CHARLOTTE — When you've been The Guy at quarterback for most of your life, becoming a backup is an adjustment.
Will Grier experienced the challenge in 2019. A third-round pick out of West Virginia, Grier had to get used to sitting and waiting for his name to be called instead of preparing to actually start each week. As he knows now, the key is to approach each day as if the opponent is yourself. "Me against me," Grier termed it.
And that's where he admits he failed miserably last year.
"I mean, (I was) straight up was bad at being a backup," Grier said Saturday.
Grier didn't want to use the word overwhelmed, but he acknowledged he didn't do a good enough job acclimating to the pro level. As he said, any quarterback can go from third-string to starting quickly.
"I didn't really understand that," Grier said. "That's part of the experience and part of my personal journey and growth and career, and I think I'm glad it happened. I'm glad I got the experience. It made me better. I think that was maybe their goal of it last year, was to challenge me and make me better."
Grier started the final two games of Carolina's 2019 season with poor results. He went 28-of-52 for 228 yards with no touchdowns and four interceptions. He was also sacked six times and fumbled once.
Displeased with his play, Grier felt like he needed to get back to the fundamentals of being a quarterback. So he worked with his father, Providence Day coach Chad Grier, to reset himself heading into his second season. Given that the pandemic restricted workouts, he had to get creative.
"I needed work in all aspects of my game," Grier said. "I got a net in my small backyard and was just working accuracy some days. I made a makeshift weight room at my house. I was just finding ways to push myself and figure out a way to get better during that time.
"It's not ideal, but also, there's no excuses in this game."
Pairing his offseason work with in-season experience, Grier now feels more prepared to excel at the pro level. The game has slowed down for him, and offensive coordinator Joe Brady's scheme has been easier to learn.
"I feel more confident," Grier said. "I went into this year knowing the important things to learn the offense fast and go out there and be comfortable in practice. (I) picked it up a lot faster. I was better at preparing this year than I was last year in that aspect, which helps you play faster and see the field. Everything is kind of a ripple effect."
In some ways, that might have to do with the offense's new style. It also may have to do with the playbook's language. Grier had difficulty adjusting to that in 2019.
"This makes a little more sense to me to call the play, which frankly just makes it less thinking," Grier said.
But Grier knows his role is as a backup. So he sees it as his job to adapt to whatever starting quarterback Teddy Bridgewater likes to run on a week-to-week basis.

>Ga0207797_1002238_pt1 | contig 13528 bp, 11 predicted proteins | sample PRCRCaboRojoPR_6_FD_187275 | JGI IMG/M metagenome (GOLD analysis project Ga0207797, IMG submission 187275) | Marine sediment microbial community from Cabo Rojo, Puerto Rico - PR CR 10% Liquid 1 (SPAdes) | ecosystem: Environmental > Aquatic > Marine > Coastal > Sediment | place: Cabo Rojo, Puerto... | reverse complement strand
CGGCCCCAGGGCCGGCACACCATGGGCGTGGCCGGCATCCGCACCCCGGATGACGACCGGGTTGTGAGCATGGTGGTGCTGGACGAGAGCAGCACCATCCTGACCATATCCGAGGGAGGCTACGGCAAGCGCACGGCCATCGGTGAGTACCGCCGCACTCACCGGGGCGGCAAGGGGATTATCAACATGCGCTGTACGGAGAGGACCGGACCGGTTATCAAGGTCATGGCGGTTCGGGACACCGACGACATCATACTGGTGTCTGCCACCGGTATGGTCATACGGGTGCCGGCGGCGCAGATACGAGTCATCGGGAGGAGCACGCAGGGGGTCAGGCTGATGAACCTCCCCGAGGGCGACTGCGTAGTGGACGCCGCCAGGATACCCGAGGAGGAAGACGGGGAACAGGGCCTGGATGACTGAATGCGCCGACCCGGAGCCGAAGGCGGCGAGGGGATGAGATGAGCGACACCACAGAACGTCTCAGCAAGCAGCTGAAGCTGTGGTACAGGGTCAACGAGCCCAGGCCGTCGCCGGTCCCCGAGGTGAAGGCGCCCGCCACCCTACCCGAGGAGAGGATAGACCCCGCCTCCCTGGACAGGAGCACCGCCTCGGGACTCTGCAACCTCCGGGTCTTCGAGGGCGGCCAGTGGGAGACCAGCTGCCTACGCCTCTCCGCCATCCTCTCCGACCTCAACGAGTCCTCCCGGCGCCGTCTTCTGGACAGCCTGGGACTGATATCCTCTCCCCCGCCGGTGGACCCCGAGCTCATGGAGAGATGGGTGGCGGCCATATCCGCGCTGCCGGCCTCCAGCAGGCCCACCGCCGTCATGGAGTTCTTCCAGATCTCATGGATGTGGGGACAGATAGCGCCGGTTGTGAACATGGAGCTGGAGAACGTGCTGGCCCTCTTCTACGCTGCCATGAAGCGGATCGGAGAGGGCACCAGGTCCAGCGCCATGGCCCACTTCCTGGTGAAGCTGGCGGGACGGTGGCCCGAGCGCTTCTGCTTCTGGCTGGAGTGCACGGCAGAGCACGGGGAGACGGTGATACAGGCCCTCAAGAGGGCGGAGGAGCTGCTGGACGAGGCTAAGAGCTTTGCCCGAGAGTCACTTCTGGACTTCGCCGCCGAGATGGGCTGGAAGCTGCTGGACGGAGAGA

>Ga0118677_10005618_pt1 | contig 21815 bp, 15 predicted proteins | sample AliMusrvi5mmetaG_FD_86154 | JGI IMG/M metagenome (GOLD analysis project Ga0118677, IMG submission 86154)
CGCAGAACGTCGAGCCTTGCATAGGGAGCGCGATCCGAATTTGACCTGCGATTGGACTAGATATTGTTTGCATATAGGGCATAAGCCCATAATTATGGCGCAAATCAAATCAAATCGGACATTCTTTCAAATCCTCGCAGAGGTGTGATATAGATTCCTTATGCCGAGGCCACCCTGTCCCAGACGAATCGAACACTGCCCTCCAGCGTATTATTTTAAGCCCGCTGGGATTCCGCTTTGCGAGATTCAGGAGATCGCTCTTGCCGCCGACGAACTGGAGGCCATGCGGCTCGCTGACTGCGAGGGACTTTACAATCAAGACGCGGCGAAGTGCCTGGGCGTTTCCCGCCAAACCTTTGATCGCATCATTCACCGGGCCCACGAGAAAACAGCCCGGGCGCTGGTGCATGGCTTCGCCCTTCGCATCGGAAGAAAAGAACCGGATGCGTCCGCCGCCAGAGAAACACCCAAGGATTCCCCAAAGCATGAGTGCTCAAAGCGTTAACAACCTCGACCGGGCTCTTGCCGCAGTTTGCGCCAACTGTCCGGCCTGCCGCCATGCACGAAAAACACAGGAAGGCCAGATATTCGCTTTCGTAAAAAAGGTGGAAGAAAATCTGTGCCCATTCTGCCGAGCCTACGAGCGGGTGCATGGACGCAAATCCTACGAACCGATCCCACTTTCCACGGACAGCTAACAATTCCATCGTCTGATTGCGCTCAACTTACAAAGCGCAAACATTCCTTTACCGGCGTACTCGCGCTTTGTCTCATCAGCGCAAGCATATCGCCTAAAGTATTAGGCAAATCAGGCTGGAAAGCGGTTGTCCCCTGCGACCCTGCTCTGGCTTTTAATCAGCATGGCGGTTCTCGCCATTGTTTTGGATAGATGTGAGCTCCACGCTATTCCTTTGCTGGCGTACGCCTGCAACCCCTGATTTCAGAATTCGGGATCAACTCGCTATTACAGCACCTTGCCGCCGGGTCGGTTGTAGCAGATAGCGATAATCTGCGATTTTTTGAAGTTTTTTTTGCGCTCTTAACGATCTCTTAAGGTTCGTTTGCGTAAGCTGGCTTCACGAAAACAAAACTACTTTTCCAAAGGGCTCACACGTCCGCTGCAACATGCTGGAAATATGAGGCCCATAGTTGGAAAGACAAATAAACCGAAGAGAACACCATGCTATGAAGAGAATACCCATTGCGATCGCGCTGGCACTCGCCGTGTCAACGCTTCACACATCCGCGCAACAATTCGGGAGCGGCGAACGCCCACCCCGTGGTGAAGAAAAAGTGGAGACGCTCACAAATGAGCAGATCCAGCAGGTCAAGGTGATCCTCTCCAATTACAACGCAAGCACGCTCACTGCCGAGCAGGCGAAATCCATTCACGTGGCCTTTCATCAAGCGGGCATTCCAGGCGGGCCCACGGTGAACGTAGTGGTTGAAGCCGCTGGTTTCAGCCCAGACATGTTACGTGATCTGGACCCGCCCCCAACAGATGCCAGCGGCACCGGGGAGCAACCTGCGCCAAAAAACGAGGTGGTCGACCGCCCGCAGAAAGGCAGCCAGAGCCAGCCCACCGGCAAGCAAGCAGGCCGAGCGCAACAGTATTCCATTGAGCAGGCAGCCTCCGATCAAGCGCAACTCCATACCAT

"Teddy is a very cerebral quarterback," Grier said. "(W)atching film with him, I've learned a lot about the way he thinks about the game and have been really impressed with the way he attacks the day, he attacks the meeting room. It's helped me a lot."
Grier has also picked up tips about being a backup from Bridgewater, who admitted earlier this month that he wasn't ready to take over for Drew Brees in New Orleans last season.
"It does back to the theme that you've got to battle with yourself every day," Grier said. "So the way I look at it is like, how can I continue to get better and continue to stay ready? Because you really don't know when your number will be called."
Head coach Matt Rhule has liked what he's seen out of Grier in camp. Rhule has mentioned that after coaching against Grier in college, he realized the quarterback has an "it" factor. That leads the head coach to believe Grier is capable of winning games at the highest level.
"I've liked his level of maturity. I've liked his work ethic. And most importantly, I've liked his ability to take responsibility when things go wrong," Rhule said. "I think Will has really grown in that phase where he takes responsibility for everything that he does, which allows him to get better.
"Where is he going to be in three weeks? Where is he going to be in three months? I think he's going to be in a really good place if he continues to stay on this very focused, very diligent path that he's on."
Grier knows there is more work to be done as he enters his second season, but he feels good about where he is right now. And after last year's struggles, he's at least in better headspace as a backup.
"You have to be ready. You have to always be preparing like you're going to play," Grier said. "That's easier said than done, but I think that's part of the process and part of my job here."
View photos from Saturday's practice inside Bank of America Stadium.